Symbol 220 denotes a video signal processing unit, which includes circuits for extracting a luminance signal (Y) and color-difference signals (R-Y, B-Y) from the sub-field video signal originating from the video signal source 1 or 2 as selected by the video signal switching unit 210, i.e., these circuits are a luminance signal extractor (low-pass filter) 6, color-difference signal extractor (band-pass filter) 7 and color-difference signal separator (color-difference signal demodulator) 8, a switch circuit 9 for selecting one of these signals, an analog-to-digital (A/D) converter 10 for transforming the selected signal into a digital signal, a latch circuit 11 for holding the digital signal, a dual-port memory 12 for storing the signal provided by the latch circuit, a latch circuit 15 for holding the signal read out of the memory, a digital-to-analog (D/A) converter 19 for transforming the signal provided by the latch circuit 15 into an analog signal, a low-pass filter 22 for conducting a certain frequency band of the analog signal, a modulator 25 for modulating the filtered signal, and a signal merging circuit 26 which combines the signal modulated by the modulator 25 (sub-field video signal) with the main-field video signal originating from the video signal source 1 or 2 as selected by the video signal switch circuit 210 and supplies the merged signal to the Braun tube in a television receiver set. The memory 12 includes a time-axis compressing means.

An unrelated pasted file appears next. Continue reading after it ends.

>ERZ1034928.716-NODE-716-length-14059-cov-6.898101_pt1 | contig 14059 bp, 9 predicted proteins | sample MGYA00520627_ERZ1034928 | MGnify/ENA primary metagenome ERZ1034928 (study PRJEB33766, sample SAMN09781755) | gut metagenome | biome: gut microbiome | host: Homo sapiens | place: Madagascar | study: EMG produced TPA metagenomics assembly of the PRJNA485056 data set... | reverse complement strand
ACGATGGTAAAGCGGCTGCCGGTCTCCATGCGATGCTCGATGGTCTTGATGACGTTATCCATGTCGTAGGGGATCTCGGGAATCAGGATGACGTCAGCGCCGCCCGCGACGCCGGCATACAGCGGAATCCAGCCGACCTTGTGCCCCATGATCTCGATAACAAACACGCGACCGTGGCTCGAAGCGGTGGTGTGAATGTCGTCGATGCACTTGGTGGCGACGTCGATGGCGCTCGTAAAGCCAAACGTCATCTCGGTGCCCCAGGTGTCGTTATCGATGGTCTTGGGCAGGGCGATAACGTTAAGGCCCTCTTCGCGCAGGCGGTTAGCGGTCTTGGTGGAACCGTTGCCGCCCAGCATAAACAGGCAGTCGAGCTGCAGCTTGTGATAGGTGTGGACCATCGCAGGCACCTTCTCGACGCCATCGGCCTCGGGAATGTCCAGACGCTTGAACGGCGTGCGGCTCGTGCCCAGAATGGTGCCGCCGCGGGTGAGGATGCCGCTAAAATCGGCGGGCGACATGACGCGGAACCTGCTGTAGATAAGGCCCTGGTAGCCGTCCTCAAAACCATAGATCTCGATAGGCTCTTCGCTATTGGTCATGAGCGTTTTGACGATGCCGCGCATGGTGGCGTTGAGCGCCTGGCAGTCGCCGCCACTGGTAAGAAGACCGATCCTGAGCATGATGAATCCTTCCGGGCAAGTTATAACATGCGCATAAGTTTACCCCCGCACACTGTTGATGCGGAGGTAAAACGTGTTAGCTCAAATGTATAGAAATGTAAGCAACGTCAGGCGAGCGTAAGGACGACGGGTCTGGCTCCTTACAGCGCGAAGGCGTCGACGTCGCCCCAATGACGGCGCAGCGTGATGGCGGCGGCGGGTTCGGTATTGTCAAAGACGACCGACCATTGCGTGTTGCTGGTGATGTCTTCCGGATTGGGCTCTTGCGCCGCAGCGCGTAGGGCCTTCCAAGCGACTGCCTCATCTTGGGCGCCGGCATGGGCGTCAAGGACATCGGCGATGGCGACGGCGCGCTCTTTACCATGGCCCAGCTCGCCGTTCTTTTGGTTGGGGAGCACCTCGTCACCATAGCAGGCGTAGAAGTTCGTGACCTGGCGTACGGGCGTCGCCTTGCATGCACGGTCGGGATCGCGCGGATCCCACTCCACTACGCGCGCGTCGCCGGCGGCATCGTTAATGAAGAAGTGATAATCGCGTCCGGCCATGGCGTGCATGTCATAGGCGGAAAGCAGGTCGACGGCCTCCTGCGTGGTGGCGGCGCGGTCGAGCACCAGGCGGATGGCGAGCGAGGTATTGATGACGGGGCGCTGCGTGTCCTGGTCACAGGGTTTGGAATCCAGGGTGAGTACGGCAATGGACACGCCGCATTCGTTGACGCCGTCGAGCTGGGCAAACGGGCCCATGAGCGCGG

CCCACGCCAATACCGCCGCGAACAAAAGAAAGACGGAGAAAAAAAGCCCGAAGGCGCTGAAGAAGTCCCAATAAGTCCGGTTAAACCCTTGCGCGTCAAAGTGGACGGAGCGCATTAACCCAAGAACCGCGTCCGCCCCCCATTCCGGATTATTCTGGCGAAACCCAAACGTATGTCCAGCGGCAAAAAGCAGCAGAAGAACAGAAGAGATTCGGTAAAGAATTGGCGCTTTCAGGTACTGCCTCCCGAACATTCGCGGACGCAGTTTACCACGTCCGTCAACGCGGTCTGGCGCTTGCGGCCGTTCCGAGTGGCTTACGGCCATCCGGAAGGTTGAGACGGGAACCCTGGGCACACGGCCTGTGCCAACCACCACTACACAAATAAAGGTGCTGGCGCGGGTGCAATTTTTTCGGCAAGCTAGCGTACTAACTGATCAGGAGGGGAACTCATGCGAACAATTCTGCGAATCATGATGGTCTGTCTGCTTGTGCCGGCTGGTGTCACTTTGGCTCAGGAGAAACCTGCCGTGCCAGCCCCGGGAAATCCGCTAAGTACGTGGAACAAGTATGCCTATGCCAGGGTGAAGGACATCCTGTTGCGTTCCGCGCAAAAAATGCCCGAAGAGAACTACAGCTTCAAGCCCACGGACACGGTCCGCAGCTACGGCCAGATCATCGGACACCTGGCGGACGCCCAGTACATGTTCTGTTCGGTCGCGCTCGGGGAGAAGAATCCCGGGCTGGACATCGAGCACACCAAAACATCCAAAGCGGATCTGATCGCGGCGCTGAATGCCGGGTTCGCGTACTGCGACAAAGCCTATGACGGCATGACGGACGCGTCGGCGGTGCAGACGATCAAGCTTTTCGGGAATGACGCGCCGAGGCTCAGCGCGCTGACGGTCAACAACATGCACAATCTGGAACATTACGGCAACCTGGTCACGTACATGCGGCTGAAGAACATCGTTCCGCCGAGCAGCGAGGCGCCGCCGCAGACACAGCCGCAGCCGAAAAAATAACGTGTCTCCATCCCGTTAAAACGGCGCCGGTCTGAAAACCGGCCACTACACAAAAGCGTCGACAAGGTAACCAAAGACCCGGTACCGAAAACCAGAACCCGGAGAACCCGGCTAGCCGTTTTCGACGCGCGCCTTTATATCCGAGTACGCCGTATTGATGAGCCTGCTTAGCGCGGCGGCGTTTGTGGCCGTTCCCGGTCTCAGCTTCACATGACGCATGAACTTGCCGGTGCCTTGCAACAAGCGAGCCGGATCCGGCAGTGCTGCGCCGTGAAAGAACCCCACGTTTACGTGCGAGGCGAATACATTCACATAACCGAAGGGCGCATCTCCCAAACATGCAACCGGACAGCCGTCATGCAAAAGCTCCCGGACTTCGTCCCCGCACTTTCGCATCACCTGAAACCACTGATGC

Symbol 230 denotes a control unit connected to the video signal processing unit 220, and it controls the reading and writing of the memory for the sub-field video signal selected by the video signal switching unit 210. The control unit 230 includes a write control circuit 13 in connection with the memory 12, switch circuit 9, A/D converter 10 and latch circuit 11 for writing the sub-field video signal into the memory 12, as will be described in detail later, a read control circuit 14 in connection with the memory 12, latch circuit 15 and write control circuit 13 for reading out the stored signal from the memory 12, and a data transfer timing signal extracting circuit 180 in connection with the read control circuit 14 and write control circuit 13 for providing a data transfer timing signal to the control circuits. The switch circuit 9 is for the common use of the A/D converter 10 on a time slice basis for the processes of the luminance and color-difference signals. The latch circuits 15 have their outputs producing any of a "high" state, "low" state and high-impedance state (electrically insulated state).